8. Proactive Engagement: The capability of the AI platform to initiate conversations or actions based on user behaviour, predictive analysis, or predefined scenarios.

Use cases

  1. Marketing and Sales: While contact centre capabilities and internal use cases are identified, there’s increasing interest in conversational AI on the marketing and sales side. This includes things like customer acquisition, lead generation, or product recommendations, which is a growing trend that’s not explicitly addressed.
  2. Product UI: Every piece of software used today has functions that can be addressed or called conversationally. From navigating websites to inputting data into CRM systems. All line-of-business and customer-facing systems can be conversational. Some of the conversational AI platforms, such as Cognigy, have already started implementing conversational UIs into their platforms themselves.
    There’ll be a growing requirement for this capability to become customer-facing to enable platform users to create conversational UIs for their products, such as mobile apps, websites or even hardware.
  3. Search: Since Gartner’s analysis, many of the conversational AI platforms have mobilised large language models to help with both enterprise document search and customer-facing search from within the chat interface. This will be an important use case for future assessments, as well as a future potential to break out of the chat widget to provide this capability native on websites, mobile apps and the like.
  4. Domain specialisms: Enterprises will wind up having their own language model. A model that knows their industry, use cases and company specific policies, process and procedures intimately. Though the particulars of an individual business can’t be forecasted, the use cases, conversational patterns and language model can be.
    Many industries have the same or similar use case requirements. Checking your account balance in the banking industry for example. Booking a hotel room, changing your address, reporting an issue to your telco. The list goes on.
    While domain-specific support is alluded to in the assessment, it warrants its own category, as providing businesses with the ability to get to value faster with domain-specific tuned models is critical for companies with fewer specialist AI resources or with an urgent need. So critical, that some conversational AI platforms specialise in only catering for specific industries, such as banking, credit and collections and healthcare.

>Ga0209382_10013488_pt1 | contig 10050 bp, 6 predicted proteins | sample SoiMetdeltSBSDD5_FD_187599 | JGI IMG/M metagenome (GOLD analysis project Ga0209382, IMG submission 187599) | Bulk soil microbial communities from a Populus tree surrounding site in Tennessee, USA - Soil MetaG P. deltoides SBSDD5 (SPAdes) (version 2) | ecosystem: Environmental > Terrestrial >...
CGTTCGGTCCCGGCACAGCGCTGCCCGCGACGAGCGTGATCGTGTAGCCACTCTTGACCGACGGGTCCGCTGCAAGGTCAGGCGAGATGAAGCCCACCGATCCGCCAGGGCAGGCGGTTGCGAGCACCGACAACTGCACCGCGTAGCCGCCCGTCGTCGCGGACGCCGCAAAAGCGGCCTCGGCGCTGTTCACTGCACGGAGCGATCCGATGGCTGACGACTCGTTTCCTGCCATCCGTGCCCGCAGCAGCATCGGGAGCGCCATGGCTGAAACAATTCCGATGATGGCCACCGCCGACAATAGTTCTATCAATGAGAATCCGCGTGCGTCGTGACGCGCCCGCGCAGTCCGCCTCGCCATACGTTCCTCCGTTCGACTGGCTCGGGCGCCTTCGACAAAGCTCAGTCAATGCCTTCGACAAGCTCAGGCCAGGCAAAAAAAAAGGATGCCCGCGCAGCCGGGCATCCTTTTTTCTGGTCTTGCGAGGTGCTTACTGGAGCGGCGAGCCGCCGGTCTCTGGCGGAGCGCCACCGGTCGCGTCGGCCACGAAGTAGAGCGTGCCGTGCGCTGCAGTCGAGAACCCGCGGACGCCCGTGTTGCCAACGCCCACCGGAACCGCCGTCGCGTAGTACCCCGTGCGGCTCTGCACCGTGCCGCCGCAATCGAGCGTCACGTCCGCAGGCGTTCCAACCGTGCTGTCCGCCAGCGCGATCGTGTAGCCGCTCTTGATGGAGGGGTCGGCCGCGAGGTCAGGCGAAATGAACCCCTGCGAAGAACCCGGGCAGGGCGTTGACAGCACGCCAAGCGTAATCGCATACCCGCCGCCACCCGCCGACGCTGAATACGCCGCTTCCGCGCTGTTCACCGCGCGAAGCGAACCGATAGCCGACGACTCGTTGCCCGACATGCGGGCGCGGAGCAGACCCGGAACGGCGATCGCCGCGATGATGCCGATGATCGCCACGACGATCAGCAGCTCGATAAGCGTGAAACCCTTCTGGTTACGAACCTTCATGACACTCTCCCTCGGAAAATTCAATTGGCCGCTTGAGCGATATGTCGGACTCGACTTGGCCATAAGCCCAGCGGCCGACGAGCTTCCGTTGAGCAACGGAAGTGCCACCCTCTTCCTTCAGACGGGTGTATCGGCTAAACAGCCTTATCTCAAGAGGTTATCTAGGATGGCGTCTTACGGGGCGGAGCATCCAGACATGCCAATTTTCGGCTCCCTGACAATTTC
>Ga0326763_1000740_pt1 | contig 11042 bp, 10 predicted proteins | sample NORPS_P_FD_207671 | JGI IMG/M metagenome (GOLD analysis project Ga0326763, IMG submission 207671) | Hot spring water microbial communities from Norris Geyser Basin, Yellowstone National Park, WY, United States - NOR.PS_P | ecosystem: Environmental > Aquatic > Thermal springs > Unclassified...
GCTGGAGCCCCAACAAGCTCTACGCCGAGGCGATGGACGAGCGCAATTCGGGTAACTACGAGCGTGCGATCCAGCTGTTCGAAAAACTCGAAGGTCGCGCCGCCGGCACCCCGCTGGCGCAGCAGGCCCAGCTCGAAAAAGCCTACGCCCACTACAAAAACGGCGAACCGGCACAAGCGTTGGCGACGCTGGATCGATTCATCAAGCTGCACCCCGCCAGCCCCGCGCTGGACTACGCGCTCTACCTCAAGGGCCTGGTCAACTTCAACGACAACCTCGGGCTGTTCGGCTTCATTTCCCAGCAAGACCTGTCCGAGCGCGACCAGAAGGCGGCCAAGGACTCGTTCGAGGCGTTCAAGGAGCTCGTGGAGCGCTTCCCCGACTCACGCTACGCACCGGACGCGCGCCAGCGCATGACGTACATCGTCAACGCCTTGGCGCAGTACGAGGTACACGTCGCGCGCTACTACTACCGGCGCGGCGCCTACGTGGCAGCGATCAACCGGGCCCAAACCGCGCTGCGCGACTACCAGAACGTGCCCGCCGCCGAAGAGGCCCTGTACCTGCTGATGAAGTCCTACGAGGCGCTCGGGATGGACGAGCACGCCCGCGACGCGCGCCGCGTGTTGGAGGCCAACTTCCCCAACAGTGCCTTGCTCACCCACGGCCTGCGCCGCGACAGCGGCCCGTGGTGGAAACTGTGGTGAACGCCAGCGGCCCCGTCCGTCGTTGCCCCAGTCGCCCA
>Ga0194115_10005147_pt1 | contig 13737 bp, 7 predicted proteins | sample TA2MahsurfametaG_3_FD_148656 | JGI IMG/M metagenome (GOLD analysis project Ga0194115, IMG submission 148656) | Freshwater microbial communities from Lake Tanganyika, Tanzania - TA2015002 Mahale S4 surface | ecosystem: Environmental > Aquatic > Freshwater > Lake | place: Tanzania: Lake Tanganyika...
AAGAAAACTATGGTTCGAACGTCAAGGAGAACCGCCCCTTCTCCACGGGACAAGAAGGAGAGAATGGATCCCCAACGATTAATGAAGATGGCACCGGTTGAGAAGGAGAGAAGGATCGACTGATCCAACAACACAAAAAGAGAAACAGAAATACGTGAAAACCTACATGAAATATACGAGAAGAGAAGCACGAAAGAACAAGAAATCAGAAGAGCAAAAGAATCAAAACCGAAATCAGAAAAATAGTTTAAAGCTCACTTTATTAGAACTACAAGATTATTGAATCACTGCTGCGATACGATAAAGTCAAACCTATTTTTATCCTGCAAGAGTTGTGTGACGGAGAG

5. Horizontal use cases: This includes out of the box, pre-built models and conversations for common use cases that can be used across industries and across business units. Things like appointment bookings, rescheduling, sending reminders, taking payments, identification and verification and the like.


Cognigy came out on top in every Use Case category, despite coming out on top in a few, not all, of the Critical Capability features. This speaks to the fact that features on their own don’t make your automation programme, or technology selection, a success. More important, is how you orchestrate and synchronise those features together to provide a holistic solution that can deliver what the enterprise needs, as well as cater for the varying needs, skills and roles in the teams who work on these initiatives.

I’ve witnessed the dedication and progress of the platform and the team at Cognigy over the years, and can appreciate what this means. Big congratulations to the team on this achievement. The leaders at Cognigy have a track record of providing enterprise-grade software in the shape of CMS systems prior to starting Cognigy, and so it’s no surprise to me that the same level of attention to detail and rigour has made its way into the Cognigy platform.

As I said previously, it’s no small feat to come out on top in an appraisal like this, especially when you’re up against the might of the likes of Google, Amazon and IBM. But here we are, proof that great design and a laser focus on enterprise and user needs prevails.

As far as Gartner’s analysis goes, I’d say it’s thorough enough, and fair. It covers the fundamentals that you’d expect, as well as some future-facing requirements that’ll become more important over the next few years. I would recommend changes and iterations as stated above.

The biggest omission by far is the inclusion of support for large language models and generative AI. It was likely too late to add this into the assessment criteria, as it was likely underway before November when ChatGPT sent the world into a frenzy.

Make no mistake, it’ll be there next year. But who will come out on top? 

Anything we missed here? Any capabilities you think should be added? Answers on a postcard… Or in the comments.